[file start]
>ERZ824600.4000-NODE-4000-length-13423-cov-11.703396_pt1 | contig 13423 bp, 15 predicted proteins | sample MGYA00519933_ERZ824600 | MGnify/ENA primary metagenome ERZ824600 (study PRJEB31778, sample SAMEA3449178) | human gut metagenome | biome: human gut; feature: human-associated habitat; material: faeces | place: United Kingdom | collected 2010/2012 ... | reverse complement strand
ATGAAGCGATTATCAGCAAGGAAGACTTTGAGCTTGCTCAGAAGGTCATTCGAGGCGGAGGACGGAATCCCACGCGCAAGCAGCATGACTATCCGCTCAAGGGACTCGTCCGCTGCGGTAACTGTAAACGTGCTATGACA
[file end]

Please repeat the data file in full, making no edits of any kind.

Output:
>ERZ824600.4000-NODE-4000-length-13423-cov-11.703396_pt1 | contig 13423 bp, 15 predicted proteins | sample MGYA00519933_ERZ824600 | MGnify/ENA primary metagenome ERZ824600 (study PRJEB31778, sample SAMEA3449178) | human gut metagenome | biome: human gut; feature: human-associated habitat; material: faeces | place: United Kingdom | collected 2010/2012 ... | reverse complement strand
ATGAAGCGATTATCAGCAAGGAAGACTTTGAGCTTGCTCAGAAGGTCATTCGAGGCGGAGGACGGAATCCCACGCGCAAGCAGCATGACTATCCGCTCAAGGGACTCGTCCGCTGCGGTAACTGTAAACGTGCTATGACA